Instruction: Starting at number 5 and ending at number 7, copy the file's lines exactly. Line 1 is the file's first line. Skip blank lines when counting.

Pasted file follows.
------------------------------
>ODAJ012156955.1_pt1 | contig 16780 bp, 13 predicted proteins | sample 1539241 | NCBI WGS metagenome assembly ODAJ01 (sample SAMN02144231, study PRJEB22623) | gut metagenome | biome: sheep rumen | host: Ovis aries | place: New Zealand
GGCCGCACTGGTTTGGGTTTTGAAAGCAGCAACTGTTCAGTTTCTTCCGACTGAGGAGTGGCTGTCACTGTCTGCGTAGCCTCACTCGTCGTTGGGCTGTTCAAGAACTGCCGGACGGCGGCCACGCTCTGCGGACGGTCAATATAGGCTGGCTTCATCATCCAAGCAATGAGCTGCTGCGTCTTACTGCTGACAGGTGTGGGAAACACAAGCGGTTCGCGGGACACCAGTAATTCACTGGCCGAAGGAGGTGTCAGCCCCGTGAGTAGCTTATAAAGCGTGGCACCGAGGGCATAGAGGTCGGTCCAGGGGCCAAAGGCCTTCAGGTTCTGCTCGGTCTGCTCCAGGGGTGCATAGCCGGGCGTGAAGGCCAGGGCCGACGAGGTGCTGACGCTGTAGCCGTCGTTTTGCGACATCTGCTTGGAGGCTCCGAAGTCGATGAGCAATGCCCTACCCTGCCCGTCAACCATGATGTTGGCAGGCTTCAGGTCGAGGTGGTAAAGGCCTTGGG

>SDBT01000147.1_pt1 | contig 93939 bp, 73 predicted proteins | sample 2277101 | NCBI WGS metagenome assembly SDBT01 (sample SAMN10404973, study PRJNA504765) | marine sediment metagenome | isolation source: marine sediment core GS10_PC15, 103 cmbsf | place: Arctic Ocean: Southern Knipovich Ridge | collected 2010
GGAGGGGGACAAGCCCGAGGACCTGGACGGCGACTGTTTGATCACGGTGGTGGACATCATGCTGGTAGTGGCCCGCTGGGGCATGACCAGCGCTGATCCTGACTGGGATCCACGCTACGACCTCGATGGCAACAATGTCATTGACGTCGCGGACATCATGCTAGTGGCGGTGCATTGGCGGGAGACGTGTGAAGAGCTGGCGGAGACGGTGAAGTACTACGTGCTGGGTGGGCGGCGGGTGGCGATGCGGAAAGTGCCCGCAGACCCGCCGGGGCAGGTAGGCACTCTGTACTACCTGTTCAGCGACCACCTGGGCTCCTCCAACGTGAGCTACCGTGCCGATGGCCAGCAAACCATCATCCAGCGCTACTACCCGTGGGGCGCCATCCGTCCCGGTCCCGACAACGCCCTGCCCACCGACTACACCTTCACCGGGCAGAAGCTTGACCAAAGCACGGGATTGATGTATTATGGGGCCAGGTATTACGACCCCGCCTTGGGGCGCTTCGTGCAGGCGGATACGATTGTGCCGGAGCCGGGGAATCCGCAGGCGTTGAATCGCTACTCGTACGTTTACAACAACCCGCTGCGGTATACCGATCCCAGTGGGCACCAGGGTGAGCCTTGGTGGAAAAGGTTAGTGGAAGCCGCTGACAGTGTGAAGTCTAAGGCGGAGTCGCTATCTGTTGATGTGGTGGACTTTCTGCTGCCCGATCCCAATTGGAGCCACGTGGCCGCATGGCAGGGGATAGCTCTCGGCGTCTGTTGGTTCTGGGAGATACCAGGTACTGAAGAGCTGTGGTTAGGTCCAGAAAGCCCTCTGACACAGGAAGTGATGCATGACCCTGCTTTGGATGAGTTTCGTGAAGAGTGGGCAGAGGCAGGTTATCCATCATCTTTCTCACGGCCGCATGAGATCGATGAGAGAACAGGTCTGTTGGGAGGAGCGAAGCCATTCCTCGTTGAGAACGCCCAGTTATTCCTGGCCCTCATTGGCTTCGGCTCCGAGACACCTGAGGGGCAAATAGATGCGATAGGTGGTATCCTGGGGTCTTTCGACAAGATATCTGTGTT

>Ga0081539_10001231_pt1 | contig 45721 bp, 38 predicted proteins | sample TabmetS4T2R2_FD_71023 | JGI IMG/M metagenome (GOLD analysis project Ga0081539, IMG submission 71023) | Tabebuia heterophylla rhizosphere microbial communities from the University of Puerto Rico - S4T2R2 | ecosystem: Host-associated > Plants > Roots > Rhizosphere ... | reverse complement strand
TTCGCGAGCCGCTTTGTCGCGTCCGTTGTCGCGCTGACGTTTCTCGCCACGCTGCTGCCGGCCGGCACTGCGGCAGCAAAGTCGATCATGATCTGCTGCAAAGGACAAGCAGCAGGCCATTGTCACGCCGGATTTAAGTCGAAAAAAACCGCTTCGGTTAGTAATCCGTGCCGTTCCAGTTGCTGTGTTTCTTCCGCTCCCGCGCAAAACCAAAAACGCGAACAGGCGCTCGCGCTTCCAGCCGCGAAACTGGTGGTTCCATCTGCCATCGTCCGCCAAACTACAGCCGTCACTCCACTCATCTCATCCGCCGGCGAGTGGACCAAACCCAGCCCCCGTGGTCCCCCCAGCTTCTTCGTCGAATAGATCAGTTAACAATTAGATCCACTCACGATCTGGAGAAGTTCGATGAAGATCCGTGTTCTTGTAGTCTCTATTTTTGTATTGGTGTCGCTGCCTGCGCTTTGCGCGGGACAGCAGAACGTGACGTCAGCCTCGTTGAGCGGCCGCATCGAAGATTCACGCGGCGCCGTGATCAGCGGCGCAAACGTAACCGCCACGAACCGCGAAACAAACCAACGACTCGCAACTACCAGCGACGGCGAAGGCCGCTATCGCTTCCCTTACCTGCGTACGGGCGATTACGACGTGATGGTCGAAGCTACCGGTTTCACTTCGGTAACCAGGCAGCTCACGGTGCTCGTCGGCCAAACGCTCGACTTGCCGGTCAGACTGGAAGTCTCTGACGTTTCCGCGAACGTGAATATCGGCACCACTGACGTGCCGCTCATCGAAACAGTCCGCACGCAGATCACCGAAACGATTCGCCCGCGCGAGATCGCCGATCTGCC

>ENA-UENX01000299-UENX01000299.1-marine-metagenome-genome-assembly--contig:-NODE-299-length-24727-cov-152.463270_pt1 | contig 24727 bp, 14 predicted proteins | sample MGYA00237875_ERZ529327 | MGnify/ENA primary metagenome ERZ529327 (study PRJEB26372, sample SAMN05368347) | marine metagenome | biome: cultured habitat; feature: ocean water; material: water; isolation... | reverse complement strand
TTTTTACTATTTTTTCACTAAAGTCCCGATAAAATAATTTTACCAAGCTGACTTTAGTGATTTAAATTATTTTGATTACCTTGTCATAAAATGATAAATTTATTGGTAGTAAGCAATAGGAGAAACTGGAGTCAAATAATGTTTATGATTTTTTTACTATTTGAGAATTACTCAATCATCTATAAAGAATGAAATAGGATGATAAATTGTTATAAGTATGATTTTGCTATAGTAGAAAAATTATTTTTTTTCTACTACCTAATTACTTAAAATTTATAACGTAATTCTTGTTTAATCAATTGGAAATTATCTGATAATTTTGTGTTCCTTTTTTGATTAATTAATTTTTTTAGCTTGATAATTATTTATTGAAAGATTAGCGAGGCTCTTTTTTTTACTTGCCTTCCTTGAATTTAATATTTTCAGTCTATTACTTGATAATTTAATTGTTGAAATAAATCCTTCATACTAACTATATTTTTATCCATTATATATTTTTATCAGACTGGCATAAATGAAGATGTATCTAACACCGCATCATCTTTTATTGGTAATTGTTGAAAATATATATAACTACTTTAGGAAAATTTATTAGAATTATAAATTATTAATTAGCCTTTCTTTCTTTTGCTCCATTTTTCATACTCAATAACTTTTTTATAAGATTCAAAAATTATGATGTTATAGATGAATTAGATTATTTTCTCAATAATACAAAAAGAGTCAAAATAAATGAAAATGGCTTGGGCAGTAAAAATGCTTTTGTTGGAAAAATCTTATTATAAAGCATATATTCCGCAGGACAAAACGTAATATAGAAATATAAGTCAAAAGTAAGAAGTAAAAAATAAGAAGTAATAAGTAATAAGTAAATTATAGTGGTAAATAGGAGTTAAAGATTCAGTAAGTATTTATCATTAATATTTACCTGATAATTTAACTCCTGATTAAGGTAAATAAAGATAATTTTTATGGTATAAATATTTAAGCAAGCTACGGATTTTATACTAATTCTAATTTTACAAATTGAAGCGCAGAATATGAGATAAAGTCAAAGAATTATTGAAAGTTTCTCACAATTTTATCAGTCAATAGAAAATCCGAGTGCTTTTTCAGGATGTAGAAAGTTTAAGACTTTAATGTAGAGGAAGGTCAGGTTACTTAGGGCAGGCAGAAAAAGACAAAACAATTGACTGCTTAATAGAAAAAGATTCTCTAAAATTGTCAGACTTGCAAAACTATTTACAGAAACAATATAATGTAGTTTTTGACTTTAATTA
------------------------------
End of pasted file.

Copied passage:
>Ga0081539_10001231_pt1 | contig 45721 bp, 38 predicted proteins | sample TabmetS4T2R2_FD_71023 | JGI IMG/M metagenome (GOLD analysis project Ga0081539, IMG submission 71023) | Tabebuia heterophylla rhizosphere microbial communities from the University of Puerto Rico - S4T2R2 | ecosystem: Host-associated > Plants > Roots > Rhizosphere ... | reverse complement strand
TTCGCGAGCCGCTTTGTCGCGTCCGTTGTCGCGCTGACGTTTCTCGCCACGCTGCTGCCGGCCGGCACTGCGGCAGCAAAGTCGATCATGATCTGCTGCAAAGGACAAGCAGCAGGCCATTGTCACGCCGGATTTAAGTCGAAAAAAACCGCTTCGGTTAGTAATCCGTGCCGTTCCAGTTGCTGTGTTTCTTCCGCTCCCGCGCAAAACCAAAAACGCGAACAGGCGCTCGCGCTTCCAGCCGCGAAACTGGTGGTTCCATCTGCCATCGTCCGCCAAACTACAGCCGTCACTCCACTCATCTCATCCGCCGGCGAGTGGACCAAACCCAGCCCCCGTGGTCCCCCCAGCTTCTTCGTCGAATAGATCAGTTAACAATTAGATCCACTCACGATCTGGAGAAGTTCGATGAAGATCCGTGTTCTTGTAGTCTCTATTTTTGTATTGGTGTCGCTGCCTGCGCTTTGCGCGGGACAGCAGAACGTGACGTCAGCCTCGTTGAGCGGCCGCATCGAAGATTCACGCGGCGCCGTGATCAGCGGCGCAAACGTAACCGCCACGAACCGCGAAACAAACCAACGACTCGCAACTACCAGCGACGGCGAAGGCCGCTATCGCTTCCCTTACCTGCGTACGGGCGATTACGACGTGATGGTCGAAGCTACCGGTTTCACTTCGGTAACCAGGCAGCTCACGGTGCTCGTCGGCCAAACGCTCGACTTGCCGGTCAGACTGGAAGTCTCTGACGTTTCCGCGAACGTGAATATCGGCACCACTGACGTGCCGCTCATCGAAACAGTCCGCACGCAGATCACCGAAACGATTCGCCCGCGCGAGATCGCCGATCTGCC

>ENA-UENX01000299-UENX01000299.1-marine-metagenome-genome-assembly--contig:-NODE-299-length-24727-cov-152.463270_pt1 | contig 24727 bp, 14 predicted proteins | sample MGYA00237875_ERZ529327 | MGnify/ENA primary metagenome ERZ529327 (study PRJEB26372, sample SAMN05368347) | marine metagenome | biome: cultured habitat; feature: ocean water; material: water; isolation... | reverse complement strand